61h05xx7u-lBooks on Tap read A Farewell to Arms by Ernest Hemingway  at Champion Brewery on November 2. Ostensibly a novel about an American ambulance driver and English nurse who fall in love at the Italian Front during World War I, it was quickly recognized as “one of the few great war stories in American literature.” The plight of the main character, Lieutenant Frederic Henry, closely mirrors the author’s experience in Italy during the war. They both drove ambulances, served briefly (Frederic seems to fight for two days within the book), suffered severe knee injuries in a mortar attack which left the men around them dead and received Italian war medals. They then both fell in love with a nurse while recovering in Milan, but in Hemingway’s case the affection was not shared.

Not all participants had read Hemingway previously and those who had didn’t recall all the details of this book. The first thing we discussed was the tone of the novel. Like Hemingway’s other works, it is terse but in this case it is not evocative. Two of us listened to the audiobook, where the repetition wasn’t as noticeable and the rhythms of the conversations tended toward the lyrical. The realism of the book is overshadowed by the drippy dialog between Frederic and nurse Catherine (we wondered if the author was capable of writing a female character) and the lack of urgency in the interpersonal relationship. However, the scenes of the retreat and river escape aligned with our pre-conceptions of Hemingway’s style and conveyed his message about war. Some readers compared these scenes to The Revenant book and movie and An Occurrence at Owl Creek Bridge.

There is room for ambiguity in the realistic description of war. No one seems to care about the cause of the conflict and the Italians differ in opinion on tactics and leadership. The unceasing rain, while historically accurate, also emphasizes the long slog characteristic of this war and the ultimate interiority of the main characters, cloistered in hotels and hospitals. Catherine claims that the war will never end and their unborn child will become a general. Frederic and an Italian priest contemplate the end, saying “It is in defeat that we become Christian. . . I don’t mean technically Christian. I mean like our Lord. . . We are all gentler now because we are beaten.” Through unimaginable bloodshed, we earn acceptance and humility.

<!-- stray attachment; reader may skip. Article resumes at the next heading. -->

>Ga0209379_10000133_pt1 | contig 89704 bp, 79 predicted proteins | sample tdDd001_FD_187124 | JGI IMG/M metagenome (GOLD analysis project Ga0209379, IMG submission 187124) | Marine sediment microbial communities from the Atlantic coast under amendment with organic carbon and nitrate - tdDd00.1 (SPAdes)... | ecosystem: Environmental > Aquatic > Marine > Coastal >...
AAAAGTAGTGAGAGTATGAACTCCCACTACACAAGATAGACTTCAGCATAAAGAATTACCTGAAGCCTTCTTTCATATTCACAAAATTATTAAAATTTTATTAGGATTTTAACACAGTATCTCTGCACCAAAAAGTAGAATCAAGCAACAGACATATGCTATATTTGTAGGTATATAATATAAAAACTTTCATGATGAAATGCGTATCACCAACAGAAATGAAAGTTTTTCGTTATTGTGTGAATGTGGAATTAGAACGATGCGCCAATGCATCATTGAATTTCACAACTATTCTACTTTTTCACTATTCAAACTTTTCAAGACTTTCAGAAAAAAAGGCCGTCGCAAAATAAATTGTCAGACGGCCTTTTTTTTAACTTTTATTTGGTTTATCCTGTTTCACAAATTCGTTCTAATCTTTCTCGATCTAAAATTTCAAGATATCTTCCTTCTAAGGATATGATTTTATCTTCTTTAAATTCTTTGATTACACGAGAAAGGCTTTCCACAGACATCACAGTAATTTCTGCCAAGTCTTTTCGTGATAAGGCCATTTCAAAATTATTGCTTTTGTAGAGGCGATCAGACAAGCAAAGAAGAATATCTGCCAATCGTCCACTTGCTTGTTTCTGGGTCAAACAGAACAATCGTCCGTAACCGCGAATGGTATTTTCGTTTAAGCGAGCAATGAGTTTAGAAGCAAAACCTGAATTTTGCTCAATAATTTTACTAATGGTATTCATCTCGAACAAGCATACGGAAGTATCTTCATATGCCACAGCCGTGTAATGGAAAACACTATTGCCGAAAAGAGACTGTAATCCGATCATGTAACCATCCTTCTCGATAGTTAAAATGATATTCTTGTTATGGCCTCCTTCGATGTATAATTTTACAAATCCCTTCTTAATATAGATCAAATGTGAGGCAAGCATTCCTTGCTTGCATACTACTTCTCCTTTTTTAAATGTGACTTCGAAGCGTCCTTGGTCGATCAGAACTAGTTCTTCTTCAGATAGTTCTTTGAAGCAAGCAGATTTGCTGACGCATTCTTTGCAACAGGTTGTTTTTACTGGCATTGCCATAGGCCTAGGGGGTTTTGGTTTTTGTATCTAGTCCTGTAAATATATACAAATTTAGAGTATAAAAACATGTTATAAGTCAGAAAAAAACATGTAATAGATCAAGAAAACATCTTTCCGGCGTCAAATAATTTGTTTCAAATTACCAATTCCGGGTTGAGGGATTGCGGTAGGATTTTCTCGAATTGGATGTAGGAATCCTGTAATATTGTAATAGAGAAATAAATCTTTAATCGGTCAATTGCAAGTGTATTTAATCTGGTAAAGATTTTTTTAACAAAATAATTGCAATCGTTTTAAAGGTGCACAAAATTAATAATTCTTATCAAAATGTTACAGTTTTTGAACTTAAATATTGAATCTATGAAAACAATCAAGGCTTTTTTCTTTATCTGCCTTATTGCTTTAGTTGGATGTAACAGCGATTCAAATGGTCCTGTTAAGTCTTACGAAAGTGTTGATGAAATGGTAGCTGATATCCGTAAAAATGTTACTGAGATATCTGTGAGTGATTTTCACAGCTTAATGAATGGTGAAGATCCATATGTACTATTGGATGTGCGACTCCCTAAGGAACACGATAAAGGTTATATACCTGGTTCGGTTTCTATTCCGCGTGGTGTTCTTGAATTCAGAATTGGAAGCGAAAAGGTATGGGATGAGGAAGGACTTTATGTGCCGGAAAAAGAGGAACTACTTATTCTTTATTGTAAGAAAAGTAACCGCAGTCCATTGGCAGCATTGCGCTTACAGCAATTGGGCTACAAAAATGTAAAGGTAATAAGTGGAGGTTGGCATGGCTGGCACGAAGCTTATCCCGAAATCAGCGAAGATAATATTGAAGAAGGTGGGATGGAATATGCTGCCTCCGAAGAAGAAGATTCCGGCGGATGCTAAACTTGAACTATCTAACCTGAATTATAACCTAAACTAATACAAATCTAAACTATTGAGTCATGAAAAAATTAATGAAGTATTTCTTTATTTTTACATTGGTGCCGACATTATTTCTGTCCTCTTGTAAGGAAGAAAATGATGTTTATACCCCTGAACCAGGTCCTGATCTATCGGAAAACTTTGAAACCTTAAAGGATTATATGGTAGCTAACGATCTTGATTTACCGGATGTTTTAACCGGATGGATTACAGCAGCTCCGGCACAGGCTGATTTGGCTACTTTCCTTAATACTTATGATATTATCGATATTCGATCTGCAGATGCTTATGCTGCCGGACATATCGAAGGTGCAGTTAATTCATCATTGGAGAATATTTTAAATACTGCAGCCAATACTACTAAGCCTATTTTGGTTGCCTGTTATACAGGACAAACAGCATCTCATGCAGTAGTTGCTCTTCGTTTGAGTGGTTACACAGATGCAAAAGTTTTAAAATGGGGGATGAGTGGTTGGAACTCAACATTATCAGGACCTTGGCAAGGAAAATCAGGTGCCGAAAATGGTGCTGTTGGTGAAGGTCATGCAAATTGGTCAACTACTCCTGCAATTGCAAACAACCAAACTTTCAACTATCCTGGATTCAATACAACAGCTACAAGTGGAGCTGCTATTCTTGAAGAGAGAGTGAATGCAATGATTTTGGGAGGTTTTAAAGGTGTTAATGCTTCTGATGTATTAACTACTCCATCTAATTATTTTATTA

Mysteries abound in this novel. Why was Frederic in Italy before the war? Was he really studying architecture? Where did they find the money to stay in Switzerland for months? Why were they estranged from both families? Perhaps the biggest mystery is Catherine. Does she truly love Frederic or is this a relationship of convenience, swept up in the war. How could a women who worked a dangerous, arduous job, an atheist who lived independently from her family be as clingy and afraid of upsetting her partner as Catherine was? Her obsession with thinness made us wonder if Hemingway or Frederic were the misogynist.